Report of Colonel Samuel Harriman, Thirty-seventh Wisconsin Infantry, commanding First Brigade, of operations September 30 - October 9.
HDQRS. FIRST Brigadier, FIRST DIV., NINTH ARMY CORPS,
Near Peebles' House, Va., October 16, 1864.
CAPTAIN: I have the honor to make the following report of the operations of my command from September 30 to October 9, 1864:
I assumed command of the brigade on the morning of the 30th of September, as it lay near the Gurley house, relieving Colonel B. C. Christ, mustered out of service by reason of expiration of term. My command consisted of six regiments, the Fifty-first Pennsylvania Veteran Volunteers and Seventy-ninth New York Volunteers having been left as a garrison to Fort Hays. We moved from camp at 11 o'clock, following the Third Brigade; passed by Poplar Grove Church and formed line of battle in the woods near the road to the left of the Peebles house, to protect the left flank of the army, at the same time throwing out pickets. I advanced a scouting party to beyond the forks of the road, which reported nothing not before discovered. Subsequently I moved my command across the little ravine near by and formed it in line of battle across the road at right angles, leaving two regiments in reserve. I sent out twenty additional men with a lieutenant, conducted by a staff officer, who returned late in the afternoon and reported they had advanced a distance of one mile and a half; found one line of works vacated by the enemy, which were taken possession of. The cavalry pickets were discovered, and through information given a force of cavalry was sent out and occupied the ground. At near 3 o'clock my command was moved to the right and formed in line of battle to the left of the Pegram house. Thus far we had scarcely received a shot from the enemy. The One hundred and ninth New York was posted on picket on a road running west of south. The troops to our left, about 4.30 o'clock, were attacked and compelled to fall back. This emboldened the enemy and they rushed into the field and poured a deadly fire into our ranks. The men held their position for a while, but were finally compelled to fall back. This the right regiments - Thirty-seventh Wisconsin, Eighth Michigan, and Twenty-seventh Michigan Volunteers - did in good order, and sought what shelter they could behind a rail fence from which they hastily constructed rude breast-works. These regiments did good service in keeping the enemy at bay and held the ground till relieved. The Thirteenth Ohio were thrown into a panic by a few shots and fled, the greater part of them, from the field. A part of them, under Captains wheeler and Gore, were afterward collected and placed on the line. The Thirty-eighth Wisconsin were thrown into confusion by the Thirteenth Ohio, but were formed and placed in line in General Hartranft's brigade. At 11 o'clock my command was relieved and marched farther up the road, where it had lain in the early part of the afternoon, on the hill where a line of works were constructed during the night. The works were perfected on Saturday as much as we could in the drenching rain, and our picket-line in front and along the road well established.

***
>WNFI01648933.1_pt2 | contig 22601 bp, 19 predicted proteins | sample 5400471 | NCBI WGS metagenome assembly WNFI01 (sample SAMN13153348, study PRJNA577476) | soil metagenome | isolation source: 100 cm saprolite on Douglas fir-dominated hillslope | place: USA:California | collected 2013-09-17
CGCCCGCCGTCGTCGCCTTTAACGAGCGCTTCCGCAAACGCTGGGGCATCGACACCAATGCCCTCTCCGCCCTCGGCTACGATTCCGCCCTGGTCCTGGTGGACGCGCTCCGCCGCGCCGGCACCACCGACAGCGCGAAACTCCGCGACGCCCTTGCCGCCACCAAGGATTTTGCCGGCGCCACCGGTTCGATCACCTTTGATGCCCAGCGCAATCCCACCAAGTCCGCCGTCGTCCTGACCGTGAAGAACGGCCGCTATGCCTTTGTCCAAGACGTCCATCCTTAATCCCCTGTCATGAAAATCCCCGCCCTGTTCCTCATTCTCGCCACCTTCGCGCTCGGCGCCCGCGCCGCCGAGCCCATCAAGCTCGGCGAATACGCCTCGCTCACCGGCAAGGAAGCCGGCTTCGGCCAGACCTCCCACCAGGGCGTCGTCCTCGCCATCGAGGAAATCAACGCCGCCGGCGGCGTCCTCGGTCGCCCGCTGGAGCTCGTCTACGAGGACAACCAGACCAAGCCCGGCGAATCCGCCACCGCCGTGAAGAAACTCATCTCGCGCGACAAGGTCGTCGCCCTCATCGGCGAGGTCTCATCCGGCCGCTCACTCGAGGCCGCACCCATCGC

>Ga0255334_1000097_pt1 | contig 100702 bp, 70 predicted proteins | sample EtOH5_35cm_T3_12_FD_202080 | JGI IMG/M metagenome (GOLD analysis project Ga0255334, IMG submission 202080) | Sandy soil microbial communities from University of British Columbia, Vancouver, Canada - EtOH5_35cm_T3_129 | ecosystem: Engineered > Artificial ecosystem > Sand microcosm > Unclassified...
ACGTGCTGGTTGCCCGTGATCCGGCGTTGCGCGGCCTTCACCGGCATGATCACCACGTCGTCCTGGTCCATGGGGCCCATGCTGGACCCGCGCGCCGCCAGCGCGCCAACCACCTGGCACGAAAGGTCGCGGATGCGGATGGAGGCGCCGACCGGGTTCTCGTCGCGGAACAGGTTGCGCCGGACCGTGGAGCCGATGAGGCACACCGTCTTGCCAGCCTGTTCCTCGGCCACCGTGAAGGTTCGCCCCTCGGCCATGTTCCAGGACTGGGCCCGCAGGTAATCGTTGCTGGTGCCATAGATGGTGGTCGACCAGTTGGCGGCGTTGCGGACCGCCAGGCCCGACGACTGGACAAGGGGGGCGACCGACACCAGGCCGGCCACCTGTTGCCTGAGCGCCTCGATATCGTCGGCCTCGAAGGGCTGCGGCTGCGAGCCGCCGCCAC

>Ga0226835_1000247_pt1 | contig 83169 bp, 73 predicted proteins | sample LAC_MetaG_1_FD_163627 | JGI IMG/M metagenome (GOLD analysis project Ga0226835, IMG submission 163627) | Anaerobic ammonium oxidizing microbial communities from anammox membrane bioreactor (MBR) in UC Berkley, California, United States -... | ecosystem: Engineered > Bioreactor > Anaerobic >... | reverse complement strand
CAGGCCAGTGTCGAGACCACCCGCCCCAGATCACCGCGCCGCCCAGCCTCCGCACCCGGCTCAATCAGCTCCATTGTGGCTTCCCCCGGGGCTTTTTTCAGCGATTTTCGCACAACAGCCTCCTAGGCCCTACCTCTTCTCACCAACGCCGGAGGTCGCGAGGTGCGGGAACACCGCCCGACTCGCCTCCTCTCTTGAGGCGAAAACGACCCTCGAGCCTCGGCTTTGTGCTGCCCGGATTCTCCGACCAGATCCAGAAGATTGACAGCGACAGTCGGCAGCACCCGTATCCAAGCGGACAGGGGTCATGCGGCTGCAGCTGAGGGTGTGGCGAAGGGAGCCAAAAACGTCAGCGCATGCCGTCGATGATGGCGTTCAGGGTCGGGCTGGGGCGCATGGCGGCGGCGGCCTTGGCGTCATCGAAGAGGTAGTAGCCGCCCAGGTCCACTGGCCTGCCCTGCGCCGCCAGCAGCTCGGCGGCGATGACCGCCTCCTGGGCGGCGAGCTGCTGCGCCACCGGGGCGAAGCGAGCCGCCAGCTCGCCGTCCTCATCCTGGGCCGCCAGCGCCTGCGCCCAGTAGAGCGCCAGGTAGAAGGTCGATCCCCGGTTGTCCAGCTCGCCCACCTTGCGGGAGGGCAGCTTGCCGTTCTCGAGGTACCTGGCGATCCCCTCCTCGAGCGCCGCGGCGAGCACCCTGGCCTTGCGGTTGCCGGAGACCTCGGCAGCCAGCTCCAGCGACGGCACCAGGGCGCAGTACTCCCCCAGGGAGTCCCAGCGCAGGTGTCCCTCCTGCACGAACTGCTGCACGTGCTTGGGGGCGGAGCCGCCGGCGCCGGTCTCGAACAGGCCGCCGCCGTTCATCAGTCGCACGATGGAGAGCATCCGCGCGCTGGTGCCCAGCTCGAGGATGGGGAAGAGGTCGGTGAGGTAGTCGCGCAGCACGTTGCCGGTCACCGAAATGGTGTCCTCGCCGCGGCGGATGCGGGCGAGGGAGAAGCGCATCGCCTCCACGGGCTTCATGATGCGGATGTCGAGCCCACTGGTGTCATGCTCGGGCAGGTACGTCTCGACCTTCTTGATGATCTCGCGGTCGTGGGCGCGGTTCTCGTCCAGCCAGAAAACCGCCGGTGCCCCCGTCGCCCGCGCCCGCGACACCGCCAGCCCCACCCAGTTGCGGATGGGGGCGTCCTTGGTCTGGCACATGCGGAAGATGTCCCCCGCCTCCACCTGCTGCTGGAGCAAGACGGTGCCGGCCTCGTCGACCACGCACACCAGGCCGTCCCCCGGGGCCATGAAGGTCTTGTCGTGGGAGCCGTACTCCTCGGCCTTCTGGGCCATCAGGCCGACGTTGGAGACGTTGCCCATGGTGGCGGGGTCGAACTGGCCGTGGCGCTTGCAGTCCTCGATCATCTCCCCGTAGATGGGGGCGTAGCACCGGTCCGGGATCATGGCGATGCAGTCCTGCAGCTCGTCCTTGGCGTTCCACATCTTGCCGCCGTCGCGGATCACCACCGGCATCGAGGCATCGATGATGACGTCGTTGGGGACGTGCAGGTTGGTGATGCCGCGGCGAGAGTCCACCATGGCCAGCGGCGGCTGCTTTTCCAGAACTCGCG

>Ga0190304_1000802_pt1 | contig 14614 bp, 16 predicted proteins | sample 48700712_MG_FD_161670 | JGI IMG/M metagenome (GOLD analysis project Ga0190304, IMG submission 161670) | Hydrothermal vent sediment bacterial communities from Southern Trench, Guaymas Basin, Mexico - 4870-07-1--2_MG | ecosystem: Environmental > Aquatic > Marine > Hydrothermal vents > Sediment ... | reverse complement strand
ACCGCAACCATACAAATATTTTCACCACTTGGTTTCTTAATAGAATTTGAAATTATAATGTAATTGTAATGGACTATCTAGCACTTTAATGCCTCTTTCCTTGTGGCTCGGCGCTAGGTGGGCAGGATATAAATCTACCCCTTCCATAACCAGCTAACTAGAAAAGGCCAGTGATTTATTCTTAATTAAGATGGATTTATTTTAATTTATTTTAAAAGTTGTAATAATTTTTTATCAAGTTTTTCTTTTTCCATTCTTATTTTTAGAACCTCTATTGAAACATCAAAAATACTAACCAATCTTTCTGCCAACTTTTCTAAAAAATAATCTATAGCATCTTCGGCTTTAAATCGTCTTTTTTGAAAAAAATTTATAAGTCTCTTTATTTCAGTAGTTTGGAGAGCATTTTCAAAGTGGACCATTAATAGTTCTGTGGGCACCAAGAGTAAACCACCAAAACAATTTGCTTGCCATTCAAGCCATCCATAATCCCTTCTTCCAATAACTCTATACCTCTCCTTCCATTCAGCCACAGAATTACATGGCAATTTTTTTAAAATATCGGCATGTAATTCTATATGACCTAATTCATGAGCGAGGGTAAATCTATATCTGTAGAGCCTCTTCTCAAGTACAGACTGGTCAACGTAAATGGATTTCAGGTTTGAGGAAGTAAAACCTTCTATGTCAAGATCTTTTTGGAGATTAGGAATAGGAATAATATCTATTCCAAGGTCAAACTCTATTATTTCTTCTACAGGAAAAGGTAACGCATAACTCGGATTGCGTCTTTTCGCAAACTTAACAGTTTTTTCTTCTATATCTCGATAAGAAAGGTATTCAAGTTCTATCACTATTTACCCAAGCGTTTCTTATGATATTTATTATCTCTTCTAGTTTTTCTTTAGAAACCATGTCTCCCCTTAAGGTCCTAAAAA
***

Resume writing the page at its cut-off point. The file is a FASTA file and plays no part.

Orders were received to be in readiness to advance at 7 o'clock Sunday morning, 2nd instant. Just 500 men from the Thirty-eighth Wisconsin, who had joined the brigade the day before, were left in command of Colonel Bintliff to hold the works. We commenced advancing after 8